Celebrating Women’s Equality Day

wed2016As we celebrate Women’s Equality Day on August 26th, we must recognized that we have just broken through the glass ceiling as the first women from any major political party has accepted the nomination to potentially become the next President of the United States of America.

Women’s Equality Day commemorates the passage of the 19th Amendment granting women the right to vote in 1920. This occasion is an opportunity to celebrate the victories for equality that women have won and to rededicate our commitment to eliminate discrimination against women.

I am inspired by the strides that we have made over the past ninety-six years since the passage of the 19th Amendment, but this day also calls for us to continue our awareness of the efforts toward full equality. While some progress has been made to ensure equal opportunities regarding the pay gap in the federal workforce, regardless of gender, there is more work to do.

January of 2016 marked the 7-year anniversary of the Lilly Ledbetter Fair Pay Act, which extends the time period in which an individual can bring a pay discrimination claim. According to the 2016 White House Council of Economic Advisors Issue Brief on the Gender Pay Gap, many workers are unaware whether they face wage discrimination because they do not know what their colleagues are earning. In an effort to improve pay transparency and help ensure fair pay, President Obama called on Congress to pass the Paycheck Fairness Act, which would ensure workers’ rights to discuss compensation without fear of retaliation.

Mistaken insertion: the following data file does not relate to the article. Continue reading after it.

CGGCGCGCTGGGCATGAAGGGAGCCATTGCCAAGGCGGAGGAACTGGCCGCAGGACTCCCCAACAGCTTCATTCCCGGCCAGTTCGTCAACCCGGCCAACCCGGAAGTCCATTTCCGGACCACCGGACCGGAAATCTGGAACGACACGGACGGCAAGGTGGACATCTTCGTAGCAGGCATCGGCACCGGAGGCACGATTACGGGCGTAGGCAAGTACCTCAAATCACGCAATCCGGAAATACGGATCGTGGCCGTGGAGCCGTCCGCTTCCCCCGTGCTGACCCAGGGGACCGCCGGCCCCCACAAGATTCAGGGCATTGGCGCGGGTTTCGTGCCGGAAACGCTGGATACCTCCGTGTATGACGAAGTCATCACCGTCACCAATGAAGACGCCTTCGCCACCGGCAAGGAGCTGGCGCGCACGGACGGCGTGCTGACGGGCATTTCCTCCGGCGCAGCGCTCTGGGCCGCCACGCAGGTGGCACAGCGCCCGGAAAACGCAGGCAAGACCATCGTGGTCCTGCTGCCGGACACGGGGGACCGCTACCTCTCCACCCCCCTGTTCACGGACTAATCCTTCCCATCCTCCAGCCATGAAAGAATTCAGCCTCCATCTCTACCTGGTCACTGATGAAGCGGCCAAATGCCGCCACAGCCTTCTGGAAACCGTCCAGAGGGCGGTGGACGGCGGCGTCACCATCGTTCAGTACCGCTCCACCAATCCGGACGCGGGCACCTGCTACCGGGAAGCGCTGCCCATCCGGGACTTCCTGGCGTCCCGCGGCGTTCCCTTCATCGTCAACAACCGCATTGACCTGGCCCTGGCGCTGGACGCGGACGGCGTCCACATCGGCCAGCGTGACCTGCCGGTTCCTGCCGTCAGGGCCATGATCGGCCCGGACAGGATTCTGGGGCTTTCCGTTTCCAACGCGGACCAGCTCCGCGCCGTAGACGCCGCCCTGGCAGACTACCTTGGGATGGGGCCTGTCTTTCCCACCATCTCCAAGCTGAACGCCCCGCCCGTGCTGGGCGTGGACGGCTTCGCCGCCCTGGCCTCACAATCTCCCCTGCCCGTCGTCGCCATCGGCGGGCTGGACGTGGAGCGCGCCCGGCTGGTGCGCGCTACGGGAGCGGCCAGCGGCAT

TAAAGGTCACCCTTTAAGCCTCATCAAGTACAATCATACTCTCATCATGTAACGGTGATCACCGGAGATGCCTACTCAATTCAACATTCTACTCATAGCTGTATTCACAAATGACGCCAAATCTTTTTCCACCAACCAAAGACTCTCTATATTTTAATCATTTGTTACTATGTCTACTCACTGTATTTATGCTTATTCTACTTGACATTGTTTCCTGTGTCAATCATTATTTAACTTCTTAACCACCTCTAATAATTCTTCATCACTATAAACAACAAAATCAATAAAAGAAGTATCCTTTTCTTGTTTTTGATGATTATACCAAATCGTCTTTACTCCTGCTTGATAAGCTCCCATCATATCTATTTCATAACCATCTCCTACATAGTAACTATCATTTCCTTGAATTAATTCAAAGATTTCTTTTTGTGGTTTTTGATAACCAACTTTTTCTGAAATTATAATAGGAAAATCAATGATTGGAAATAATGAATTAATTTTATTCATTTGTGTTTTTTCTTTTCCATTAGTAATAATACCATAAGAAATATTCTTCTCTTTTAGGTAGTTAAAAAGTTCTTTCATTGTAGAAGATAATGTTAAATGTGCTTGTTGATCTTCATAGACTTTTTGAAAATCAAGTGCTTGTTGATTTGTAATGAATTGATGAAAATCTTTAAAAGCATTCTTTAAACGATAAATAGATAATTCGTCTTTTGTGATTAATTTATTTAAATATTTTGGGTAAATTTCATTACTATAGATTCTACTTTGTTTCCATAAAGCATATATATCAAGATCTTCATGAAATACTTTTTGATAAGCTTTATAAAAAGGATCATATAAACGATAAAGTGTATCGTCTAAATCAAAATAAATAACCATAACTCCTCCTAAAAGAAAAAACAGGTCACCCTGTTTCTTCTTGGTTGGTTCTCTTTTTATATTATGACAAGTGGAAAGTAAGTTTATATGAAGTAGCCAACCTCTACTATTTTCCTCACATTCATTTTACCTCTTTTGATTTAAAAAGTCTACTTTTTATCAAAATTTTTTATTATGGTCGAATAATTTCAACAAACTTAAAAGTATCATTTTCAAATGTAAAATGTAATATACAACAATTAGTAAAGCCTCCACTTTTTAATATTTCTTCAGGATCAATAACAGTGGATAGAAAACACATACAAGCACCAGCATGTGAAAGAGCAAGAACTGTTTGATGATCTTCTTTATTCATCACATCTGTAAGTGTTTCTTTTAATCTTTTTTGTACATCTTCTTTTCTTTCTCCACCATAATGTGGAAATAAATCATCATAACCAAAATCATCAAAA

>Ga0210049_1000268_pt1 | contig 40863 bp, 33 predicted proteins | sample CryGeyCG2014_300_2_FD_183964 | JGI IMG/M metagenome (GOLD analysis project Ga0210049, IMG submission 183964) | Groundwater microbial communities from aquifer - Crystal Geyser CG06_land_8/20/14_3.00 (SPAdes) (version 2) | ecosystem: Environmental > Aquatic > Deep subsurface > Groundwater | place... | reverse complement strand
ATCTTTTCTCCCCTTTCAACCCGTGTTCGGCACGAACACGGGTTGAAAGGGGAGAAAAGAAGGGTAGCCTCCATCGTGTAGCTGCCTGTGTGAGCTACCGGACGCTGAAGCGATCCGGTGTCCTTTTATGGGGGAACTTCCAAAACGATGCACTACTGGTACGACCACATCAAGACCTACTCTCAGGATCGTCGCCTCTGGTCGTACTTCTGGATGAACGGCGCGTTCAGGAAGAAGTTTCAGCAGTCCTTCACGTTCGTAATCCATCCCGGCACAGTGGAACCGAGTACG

For 48 years Federally Employed Women (FEW) has been “Investing in our Future” by being the voice of women in the federal service; serving as an advocate for the Federal Women’s Program (FWP) for both military and civilian employees in the federal government. FEW wants to ensure that all federal agencies comply with the FWP, an important program that supports women in the federal workforce that is currently being under-utilized. Because I believe this organization has made a real difference in the advancement of women and our members are strong leaders who are passionate about this cause, I know that we have to be bold, take risk, be brave and take action. We know that we still have work ahead of us so that those daughters of the daughters and generations of women to come will continue to have equality.


“Investing in Our Future”

Wanda V. Killingsworth
National President, FEW

FEW ~ “Working for the Advancement of Women in Government”